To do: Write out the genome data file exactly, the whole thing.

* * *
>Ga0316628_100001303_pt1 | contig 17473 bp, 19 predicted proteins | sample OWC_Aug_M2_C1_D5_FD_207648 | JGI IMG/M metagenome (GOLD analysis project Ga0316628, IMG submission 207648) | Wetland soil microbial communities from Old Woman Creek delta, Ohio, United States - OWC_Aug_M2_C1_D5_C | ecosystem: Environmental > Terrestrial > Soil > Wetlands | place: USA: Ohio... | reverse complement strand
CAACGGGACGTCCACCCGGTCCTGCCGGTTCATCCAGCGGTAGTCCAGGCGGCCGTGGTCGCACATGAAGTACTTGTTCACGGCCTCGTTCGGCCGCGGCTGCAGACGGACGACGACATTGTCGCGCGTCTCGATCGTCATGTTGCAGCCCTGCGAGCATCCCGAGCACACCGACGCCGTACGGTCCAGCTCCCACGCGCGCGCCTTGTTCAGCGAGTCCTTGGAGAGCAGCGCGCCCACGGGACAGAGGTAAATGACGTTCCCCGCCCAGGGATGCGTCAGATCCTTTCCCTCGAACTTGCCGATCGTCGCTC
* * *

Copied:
>Ga0316628_100001303_pt1 | contig 17473 bp, 19 predicted proteins | sample OWC_Aug_M2_C1_D5_FD_207648 | JGI IMG/M metagenome (GOLD analysis project Ga0316628, IMG submission 207648) | Wetland soil microbial communities from Old Woman Creek delta, Ohio, United States - OWC_Aug_M2_C1_D5_C | ecosystem: Environmental > Terrestrial > Soil > Wetlands | place: USA: Ohio... | reverse complement strand
CAACGGGACGTCCACCCGGTCCTGCCGGTTCATCCAGCGGTAGTCCAGGCGGCCGTGGTCGCACATGAAGTACTTGTTCACGGCCTCGTTCGGCCGCGGCTGCAGACGGACGACGACATTGTCGCGCGTCTCGATCGTCATGTTGCAGCCCTGCGAGCATCCCGAGCACACCGACGCCGTACGGTCCAGCTCCCACGCGCGCGCCTTGTTCAGCGAGTCCTTGGAGAGCAGCGCGCCCACGGGACAGAGGTAAATGACGTTCCCCGCCCAGGGATGCGTCAGATCCTTTCCCTCGAACTTGCCGATCGTCGCTC